The Farewell takes its audience across the sea to a fundamentally different cultural world, exploring the morally conflicting dilemmas involved with saying goodbye to a beloved family member. In this story of cultural conflict we follow the journey of Billi (Awkwafina), a young Chinese American-raised girl who is facing the difficult choice of saying goodbye to her sick grandmother. The Farewell is an emotional ride that is long and painful, taking one through the various stages of grief and conflict associated with the passing of someone dear — through that we see Billi endure these pains in all their many forms. From her shock and anger to her bargaining and depression. The Farewell is as much of an experience seeing Billi go through these changes as it about experiencing a story that shows the moral differences between Eastern and Western values surrounding the death of those close.
All of this is of course bolstered by a touching and deeply personal performance from Awkwafina. This felt like a story that hit close to home for her, and in that, you get a performance that feels natural for the setting she is in. Seeing the conflict between values and morals that she suffers allows the audience to take an introspective view into her character and therefore into both world views. Alongside Awkwafina, we get touching performances by a gaggle of goofy cast members, each providing a necessary element to balance this film into a heartfelt yet light-hearted viewing experience.
While The Farewell may seem like a daunting watch when you read the synopsis, it surprisingly shows itself to be a relatively relaxed story, attempting to provide a soft departure instead of a heavy hitting torrent of sorrow. It had some moments that felt choppy and struggled to adequately transition from one scene to the next, but overall I found myself deeply satisfied.
The cinematography in this film enhances the film’s storytelling and emotional beats through the use of the wide-open lens and naturalistic lighting choices. The camera-work assists the atmosphere of the film such as adding energy to a quick rotating camera in a table or the wide aspect ratio that contains group shots to get a sense of family dynamics. Like its narrative, great care has been applied to the compositions in this film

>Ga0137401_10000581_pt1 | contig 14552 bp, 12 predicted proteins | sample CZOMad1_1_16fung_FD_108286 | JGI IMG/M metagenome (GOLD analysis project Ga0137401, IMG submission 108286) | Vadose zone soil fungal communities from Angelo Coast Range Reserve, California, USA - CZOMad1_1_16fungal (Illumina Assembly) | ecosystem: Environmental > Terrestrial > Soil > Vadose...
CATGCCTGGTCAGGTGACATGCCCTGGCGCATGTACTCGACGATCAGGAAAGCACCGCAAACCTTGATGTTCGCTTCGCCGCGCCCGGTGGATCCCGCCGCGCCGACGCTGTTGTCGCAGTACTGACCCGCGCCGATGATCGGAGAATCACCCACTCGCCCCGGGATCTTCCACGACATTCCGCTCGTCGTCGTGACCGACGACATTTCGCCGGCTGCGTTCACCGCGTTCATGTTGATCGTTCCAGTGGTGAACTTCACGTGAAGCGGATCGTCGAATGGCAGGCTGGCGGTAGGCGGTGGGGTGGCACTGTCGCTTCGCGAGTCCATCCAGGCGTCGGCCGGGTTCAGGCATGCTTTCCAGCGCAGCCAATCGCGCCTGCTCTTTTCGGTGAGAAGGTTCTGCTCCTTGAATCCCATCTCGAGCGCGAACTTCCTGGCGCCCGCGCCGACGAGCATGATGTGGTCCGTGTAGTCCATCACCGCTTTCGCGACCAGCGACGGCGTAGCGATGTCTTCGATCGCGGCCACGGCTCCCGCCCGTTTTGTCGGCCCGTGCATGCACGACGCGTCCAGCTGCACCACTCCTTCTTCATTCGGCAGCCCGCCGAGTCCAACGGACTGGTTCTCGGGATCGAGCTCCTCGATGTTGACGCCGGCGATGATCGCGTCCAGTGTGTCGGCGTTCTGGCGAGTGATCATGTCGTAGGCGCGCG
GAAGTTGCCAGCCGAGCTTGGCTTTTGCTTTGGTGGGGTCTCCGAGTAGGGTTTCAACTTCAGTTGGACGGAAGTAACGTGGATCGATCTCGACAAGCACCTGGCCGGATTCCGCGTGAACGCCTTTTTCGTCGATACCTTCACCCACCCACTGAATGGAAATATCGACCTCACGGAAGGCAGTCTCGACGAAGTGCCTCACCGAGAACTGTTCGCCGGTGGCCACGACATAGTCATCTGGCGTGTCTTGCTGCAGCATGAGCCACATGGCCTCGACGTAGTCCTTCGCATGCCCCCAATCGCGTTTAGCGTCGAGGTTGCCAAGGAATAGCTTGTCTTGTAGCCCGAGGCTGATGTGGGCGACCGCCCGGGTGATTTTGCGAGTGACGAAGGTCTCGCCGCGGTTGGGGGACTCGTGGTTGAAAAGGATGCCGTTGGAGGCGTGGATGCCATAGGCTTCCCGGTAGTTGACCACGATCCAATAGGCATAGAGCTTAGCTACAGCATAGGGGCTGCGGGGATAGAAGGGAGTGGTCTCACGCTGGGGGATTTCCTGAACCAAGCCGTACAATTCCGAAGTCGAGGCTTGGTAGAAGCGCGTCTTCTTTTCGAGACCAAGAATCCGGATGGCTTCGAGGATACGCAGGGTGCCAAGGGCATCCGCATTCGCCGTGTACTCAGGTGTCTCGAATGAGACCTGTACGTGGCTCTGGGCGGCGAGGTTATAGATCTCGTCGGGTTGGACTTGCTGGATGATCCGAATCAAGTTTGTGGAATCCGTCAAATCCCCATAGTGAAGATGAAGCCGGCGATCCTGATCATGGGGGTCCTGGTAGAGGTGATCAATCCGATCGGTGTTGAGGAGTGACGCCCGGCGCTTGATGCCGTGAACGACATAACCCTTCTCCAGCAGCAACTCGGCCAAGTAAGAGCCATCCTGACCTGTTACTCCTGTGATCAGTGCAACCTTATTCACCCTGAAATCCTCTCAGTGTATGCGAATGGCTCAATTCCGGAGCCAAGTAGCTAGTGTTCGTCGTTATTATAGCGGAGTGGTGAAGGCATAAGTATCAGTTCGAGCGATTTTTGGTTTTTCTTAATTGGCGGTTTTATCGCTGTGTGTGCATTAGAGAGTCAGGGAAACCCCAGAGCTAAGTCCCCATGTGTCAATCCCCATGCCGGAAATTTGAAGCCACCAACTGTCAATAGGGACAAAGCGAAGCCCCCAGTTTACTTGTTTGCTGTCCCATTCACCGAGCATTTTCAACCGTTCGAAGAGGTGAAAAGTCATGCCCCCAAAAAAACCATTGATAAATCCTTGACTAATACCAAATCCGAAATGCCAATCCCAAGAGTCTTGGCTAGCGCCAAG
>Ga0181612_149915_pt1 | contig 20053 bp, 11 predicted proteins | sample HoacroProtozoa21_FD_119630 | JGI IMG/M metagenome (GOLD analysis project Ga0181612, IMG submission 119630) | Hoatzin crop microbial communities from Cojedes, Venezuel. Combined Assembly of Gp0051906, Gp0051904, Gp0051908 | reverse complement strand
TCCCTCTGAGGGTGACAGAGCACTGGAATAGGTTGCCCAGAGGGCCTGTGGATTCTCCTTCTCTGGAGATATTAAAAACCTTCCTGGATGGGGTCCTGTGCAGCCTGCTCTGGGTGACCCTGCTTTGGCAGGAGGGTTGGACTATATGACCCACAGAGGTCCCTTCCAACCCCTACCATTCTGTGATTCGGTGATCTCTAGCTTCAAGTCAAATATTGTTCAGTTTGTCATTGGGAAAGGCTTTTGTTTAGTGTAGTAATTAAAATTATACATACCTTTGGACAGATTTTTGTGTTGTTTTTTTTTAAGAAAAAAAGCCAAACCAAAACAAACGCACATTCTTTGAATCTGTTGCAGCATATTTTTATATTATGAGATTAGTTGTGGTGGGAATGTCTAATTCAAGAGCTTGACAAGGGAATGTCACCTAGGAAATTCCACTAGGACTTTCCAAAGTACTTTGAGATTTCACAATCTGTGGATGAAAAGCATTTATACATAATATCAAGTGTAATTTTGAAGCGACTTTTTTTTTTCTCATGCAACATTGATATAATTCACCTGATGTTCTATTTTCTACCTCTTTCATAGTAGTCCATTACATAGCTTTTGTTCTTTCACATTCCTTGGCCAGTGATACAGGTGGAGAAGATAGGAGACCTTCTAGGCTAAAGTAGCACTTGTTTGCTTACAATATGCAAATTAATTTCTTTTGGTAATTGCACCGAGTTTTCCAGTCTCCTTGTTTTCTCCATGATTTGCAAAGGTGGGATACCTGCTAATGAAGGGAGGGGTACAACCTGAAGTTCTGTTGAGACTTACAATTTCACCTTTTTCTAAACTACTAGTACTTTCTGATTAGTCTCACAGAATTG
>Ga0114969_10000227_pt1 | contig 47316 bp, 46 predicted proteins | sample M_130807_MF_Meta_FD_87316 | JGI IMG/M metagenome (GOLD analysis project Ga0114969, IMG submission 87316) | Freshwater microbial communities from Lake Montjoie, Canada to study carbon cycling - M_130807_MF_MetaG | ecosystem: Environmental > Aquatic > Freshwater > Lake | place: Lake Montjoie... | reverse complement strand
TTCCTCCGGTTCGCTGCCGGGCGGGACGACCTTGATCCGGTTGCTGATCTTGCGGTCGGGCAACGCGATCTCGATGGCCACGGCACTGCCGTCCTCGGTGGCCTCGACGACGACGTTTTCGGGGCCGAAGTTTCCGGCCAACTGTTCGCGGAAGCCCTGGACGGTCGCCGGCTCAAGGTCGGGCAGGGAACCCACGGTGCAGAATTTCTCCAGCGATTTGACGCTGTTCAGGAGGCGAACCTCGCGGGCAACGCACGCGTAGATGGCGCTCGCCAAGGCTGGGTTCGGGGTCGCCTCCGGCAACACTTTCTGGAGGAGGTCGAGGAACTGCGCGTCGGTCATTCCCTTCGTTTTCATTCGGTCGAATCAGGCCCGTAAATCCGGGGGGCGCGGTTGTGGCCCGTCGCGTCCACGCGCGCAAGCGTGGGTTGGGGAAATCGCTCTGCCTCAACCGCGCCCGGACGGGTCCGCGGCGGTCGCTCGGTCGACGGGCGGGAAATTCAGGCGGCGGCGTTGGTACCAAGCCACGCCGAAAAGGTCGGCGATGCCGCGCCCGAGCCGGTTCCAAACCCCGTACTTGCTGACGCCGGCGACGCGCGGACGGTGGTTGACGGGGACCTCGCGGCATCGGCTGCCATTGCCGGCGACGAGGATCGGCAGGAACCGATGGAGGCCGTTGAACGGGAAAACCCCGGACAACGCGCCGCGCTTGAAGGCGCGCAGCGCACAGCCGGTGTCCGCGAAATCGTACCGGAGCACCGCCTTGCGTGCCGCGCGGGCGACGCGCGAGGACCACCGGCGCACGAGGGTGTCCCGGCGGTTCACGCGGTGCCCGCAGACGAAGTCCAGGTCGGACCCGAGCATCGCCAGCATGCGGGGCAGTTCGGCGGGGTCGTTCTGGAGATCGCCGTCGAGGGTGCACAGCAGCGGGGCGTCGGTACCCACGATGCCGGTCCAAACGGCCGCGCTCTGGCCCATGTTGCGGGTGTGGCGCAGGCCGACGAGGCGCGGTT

The locations sought out in this movie are incredibly authentic to its narrative allowing the audience to fully immerse themselves in the story. Alex Weston’s score provides moments of euphoria through the impactful use of violins that build upon the emotions needing to be conveyed in each scene. While I feel like the score could have been more present in the film, it strikes the perfect note at the right time.
The Farewell achieves the task of exploring what it means to grieve; but more importantly, what grieving really means for each individual, who it is for, and whether we can define what a moral way to grieve is. Alongside this we see the stark realities and confusing dilemmas one encounters when they are ethnically and culturally intermingled. Director Lulu Wang has done a fantastic job at producing a personal story that works first and foremost as an entertaining and touching film, I’m interested to see where else she could take us. With a slow-burning rhythm and heartfelt conclusion, The Farewell suits its name, providing audiences with just the right amount of closure to feel satisfied.